For me, this is beyond bizarre. But, apparently the concept for the show started in Great Britain and did well enough that the US has its own version now. I'm telling you, if people want to see some good drama, they should videotape women stabbing their stomachs with fertility drugs or their husbands jabbing a huge needle into their wives' butts. Then show the crazy mood swings that ensue. Or, they could show how we hit rock bottom when we get the phone call from the lab that our beta is 0. Now that's TV I'd watch.
Sunday, October 4, 2009
1. You Can Only Use One Word!
2. Pass this along to 6 of your favorite bloggers
3. Alert them that you have given them this award!
4. Have Fun!
The Fun Part
1. Where is your cell phone?
2. Your hair?
unwashed (hey, it's Sunday)
3. Your mother?
4. Your father?
5. Your favorite food?
6. Your dream last night?
7. Your favorite drink?
8. Your dream/goal?
9. What room are you in?
10. Your hobby?
horsebackriding (sometimes it's impossible to do just one word, so I'll just smash them together)
11. Your fear?
12. Where do you want to be in 6 years?
13. Where were you last night?
14. Something that you aren’t?
16. Wish list item?
17. Where did you grow up?
18. Last thing you did?
19. What are you wearing?
20. Your TV?
21. Your pets?
23. Your life?
24. Your mood?
25. Missing someone?
27. Something you’re not wearing?
28. Your favorite store?
29. Your favorite color?
pink (and I'm not a princess-type girl, either)
30. When was the last time you laughed?
31. Last time you cried?
32. Your best friend?
33. One place that I go to over and over?
34. One person who emails me regularly?
35. Favorite place to eat?
And here are the six blogs I'd like to award:
Womb for Improvement
Eye Heart Internet
Journey to the Center of the Uterus
Friday, October 2, 2009
However, the one reason they drive me crazy is when they fake me out by giving me some slight glimmer of hope that I'm pregnant. They don't hurt every month just before AF, only occasionally, and it's those times where I question my infertility and think that maybe this time the sperm and egg were able to meet.
This happened recently to a good friend of mine, too, who is also a fellow infertile. She said her boobs were super sore, and thought that was the tell-tale sign that she might be pregnant, but it wasn't to be.
What gives, tatas?
Sorry for being such a delinquent blogger. I will probably not be updating too frequently between now and the beginning of Nov as we're getting ready for our move and my trip to Vietnam, but I will try, even if they're for short little bits of funniness or irony through this crazy life with infertility.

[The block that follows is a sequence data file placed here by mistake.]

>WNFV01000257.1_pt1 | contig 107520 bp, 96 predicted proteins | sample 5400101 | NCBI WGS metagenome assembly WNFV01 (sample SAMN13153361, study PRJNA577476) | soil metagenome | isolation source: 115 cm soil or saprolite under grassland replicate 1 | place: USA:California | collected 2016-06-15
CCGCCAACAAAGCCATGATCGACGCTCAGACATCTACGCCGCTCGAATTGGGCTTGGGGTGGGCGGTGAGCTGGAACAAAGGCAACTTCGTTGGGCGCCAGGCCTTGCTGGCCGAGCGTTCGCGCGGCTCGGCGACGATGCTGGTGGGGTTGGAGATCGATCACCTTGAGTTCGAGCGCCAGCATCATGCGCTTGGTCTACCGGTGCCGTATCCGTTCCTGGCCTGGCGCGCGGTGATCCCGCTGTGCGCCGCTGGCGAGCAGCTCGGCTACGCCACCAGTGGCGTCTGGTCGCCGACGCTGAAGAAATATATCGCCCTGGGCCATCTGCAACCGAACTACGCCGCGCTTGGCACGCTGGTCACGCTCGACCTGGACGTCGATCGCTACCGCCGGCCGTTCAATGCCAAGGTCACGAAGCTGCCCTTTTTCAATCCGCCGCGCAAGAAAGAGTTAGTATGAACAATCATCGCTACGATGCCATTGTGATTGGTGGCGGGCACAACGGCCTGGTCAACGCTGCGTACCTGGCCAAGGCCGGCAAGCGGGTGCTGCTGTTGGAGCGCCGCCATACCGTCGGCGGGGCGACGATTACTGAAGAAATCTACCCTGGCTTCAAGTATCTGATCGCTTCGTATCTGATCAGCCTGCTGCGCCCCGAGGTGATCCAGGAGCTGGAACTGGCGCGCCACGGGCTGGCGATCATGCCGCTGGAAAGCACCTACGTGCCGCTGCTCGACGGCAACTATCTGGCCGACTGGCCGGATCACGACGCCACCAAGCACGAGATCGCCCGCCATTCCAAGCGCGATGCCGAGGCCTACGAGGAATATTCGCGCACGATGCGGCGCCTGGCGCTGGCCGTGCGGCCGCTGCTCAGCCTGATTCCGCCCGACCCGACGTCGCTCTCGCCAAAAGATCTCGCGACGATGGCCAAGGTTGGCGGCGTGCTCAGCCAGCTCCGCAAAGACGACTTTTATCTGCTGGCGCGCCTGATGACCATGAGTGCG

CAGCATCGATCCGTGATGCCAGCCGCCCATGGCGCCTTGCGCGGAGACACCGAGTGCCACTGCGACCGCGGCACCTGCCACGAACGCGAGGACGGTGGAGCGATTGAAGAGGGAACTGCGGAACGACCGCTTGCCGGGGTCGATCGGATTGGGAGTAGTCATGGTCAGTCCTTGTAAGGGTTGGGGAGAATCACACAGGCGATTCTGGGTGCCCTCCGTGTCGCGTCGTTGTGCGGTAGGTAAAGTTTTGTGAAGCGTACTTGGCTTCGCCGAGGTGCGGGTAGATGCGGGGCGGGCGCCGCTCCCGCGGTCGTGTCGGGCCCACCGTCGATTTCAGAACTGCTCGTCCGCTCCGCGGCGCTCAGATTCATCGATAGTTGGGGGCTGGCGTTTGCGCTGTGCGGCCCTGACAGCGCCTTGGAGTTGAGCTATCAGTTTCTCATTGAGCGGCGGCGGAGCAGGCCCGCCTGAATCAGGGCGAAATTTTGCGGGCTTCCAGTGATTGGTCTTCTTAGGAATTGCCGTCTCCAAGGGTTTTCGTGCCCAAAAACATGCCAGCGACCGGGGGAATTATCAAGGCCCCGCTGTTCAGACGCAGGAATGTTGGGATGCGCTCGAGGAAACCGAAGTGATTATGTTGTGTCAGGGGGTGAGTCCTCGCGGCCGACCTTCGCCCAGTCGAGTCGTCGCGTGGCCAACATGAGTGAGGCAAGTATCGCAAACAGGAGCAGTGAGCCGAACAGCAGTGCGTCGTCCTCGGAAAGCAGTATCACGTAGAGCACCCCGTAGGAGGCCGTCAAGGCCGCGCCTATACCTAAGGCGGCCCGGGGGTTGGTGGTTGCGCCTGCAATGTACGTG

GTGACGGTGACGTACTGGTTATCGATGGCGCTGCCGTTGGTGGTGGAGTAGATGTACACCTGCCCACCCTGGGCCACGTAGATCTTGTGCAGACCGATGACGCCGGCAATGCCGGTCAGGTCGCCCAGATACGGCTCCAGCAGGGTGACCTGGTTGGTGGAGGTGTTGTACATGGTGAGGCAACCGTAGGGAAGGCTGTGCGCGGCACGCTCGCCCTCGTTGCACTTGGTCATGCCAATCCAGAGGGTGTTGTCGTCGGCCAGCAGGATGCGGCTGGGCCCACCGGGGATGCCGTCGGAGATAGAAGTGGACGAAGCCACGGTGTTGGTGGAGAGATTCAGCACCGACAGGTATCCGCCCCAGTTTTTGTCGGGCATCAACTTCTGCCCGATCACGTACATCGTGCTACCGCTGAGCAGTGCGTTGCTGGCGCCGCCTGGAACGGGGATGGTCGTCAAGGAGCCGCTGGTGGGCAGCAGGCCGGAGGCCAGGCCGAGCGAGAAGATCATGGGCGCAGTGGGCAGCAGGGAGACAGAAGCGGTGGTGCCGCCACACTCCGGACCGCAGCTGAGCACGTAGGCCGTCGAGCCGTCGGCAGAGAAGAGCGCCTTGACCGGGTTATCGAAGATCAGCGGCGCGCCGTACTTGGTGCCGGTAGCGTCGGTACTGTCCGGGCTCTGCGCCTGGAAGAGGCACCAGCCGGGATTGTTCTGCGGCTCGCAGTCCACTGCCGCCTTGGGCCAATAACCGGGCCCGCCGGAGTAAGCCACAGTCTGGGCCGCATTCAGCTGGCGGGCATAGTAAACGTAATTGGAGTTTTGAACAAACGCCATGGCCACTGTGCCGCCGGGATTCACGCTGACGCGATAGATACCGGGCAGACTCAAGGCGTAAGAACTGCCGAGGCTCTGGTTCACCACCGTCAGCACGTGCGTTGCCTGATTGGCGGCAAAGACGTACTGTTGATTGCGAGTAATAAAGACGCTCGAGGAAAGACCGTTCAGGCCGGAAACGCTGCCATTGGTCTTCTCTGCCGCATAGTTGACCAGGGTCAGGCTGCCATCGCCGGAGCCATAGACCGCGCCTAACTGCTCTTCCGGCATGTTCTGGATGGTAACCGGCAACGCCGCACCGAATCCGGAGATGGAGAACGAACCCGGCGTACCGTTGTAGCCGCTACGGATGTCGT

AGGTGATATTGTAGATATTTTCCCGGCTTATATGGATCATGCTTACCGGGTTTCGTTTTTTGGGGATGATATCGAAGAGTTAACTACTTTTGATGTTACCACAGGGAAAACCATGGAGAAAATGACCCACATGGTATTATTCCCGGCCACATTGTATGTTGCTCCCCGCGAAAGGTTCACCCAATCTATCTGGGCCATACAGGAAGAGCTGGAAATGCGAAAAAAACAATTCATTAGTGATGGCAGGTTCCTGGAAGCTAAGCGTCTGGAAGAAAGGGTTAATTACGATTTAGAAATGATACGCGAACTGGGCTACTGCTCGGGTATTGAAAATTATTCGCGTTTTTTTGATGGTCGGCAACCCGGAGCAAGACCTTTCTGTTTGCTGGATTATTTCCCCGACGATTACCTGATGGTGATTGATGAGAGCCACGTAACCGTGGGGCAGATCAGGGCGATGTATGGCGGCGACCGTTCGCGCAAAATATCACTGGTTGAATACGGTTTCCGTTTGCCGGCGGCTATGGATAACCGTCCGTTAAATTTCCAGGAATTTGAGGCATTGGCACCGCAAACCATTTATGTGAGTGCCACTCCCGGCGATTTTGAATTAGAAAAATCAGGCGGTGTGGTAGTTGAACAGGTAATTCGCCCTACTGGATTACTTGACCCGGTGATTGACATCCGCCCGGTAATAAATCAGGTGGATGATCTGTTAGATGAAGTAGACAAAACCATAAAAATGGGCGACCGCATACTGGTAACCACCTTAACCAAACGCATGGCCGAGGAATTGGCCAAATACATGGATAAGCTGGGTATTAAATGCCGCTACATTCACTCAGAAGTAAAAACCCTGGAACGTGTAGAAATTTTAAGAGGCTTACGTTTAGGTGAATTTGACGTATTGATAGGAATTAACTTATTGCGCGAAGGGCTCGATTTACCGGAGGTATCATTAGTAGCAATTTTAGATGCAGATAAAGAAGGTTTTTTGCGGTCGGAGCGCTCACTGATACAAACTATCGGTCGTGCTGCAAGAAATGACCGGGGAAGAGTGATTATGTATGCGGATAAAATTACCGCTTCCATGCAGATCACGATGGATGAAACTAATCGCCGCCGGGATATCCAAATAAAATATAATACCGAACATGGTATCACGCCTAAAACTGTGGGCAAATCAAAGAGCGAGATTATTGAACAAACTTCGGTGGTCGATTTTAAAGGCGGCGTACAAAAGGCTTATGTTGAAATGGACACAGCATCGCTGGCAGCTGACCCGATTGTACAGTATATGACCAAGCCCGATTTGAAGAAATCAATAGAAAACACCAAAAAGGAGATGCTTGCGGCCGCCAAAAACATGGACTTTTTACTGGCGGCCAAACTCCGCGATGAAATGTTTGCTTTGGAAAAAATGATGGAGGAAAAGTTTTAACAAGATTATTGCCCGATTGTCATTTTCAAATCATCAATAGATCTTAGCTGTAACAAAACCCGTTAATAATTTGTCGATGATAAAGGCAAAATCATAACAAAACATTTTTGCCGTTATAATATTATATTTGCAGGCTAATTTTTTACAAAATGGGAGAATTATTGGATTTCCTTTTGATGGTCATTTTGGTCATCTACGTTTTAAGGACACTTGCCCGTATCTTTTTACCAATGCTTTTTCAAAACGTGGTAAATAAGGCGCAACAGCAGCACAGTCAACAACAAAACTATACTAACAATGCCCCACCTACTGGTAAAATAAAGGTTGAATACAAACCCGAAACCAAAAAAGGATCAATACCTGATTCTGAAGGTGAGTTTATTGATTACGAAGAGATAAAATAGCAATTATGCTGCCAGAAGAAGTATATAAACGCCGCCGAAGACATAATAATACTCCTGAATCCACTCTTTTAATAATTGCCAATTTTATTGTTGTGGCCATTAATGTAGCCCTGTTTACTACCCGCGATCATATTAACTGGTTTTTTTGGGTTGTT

Friday, September 25, 2009
A couple of theories here, mind you, I am not a scientist or a psychologist, but indulge me a bit:
1. My cats are so happy being "only" children that they have some kind of curse on my uterus that renders me infertile.
2. There is something in cat dander, pee or poo that escapes into the air that deems some people infertile.
3. Infertiles who want children have a lot of love to give, so they have furbabies to parent, spoil and adore, until the human version arrives.
4. They're so upset by being spayed, that they curse your uterus so that you can't have babies, either.
5. The hours of cats sitting on my lap and making biscuits on my stomach over the years has smashed my uterus into an inhabitable place for a embryo to grow.
I'm pretty sure that the answer is #3, but I think it's still worth some research. I will happily sign up to be studied.
Any other theories?
Tuesday, September 22, 2009
This amazing woman has decided to give birth to the baby boy and then give it to his biological parents.
I almost can't think of any worse scenario. Not being able to get pregnant sucks, but having the dream of being pregnant with your own child stripped away while you're pregnant is unthinkable.
If it were me, I probably would've caused bodily harm to the embryologist or whomever made the mistake. I'd be seeking some major vengence, but this woman was very calm when I saw her interviewed. She's trying to work with a gestational carrier to carry her rightful embies.
Sorry for the short and somewhat unimaginative postings of late. Lots and lots to do with our move to Shanghai quickly approaching (less than one month!). I hope to get at least one good posting in this week. I won't be able to ICWL in October because that's the week I'll be working in our son's orphanage in Vietnam.
Sunday, September 20, 2009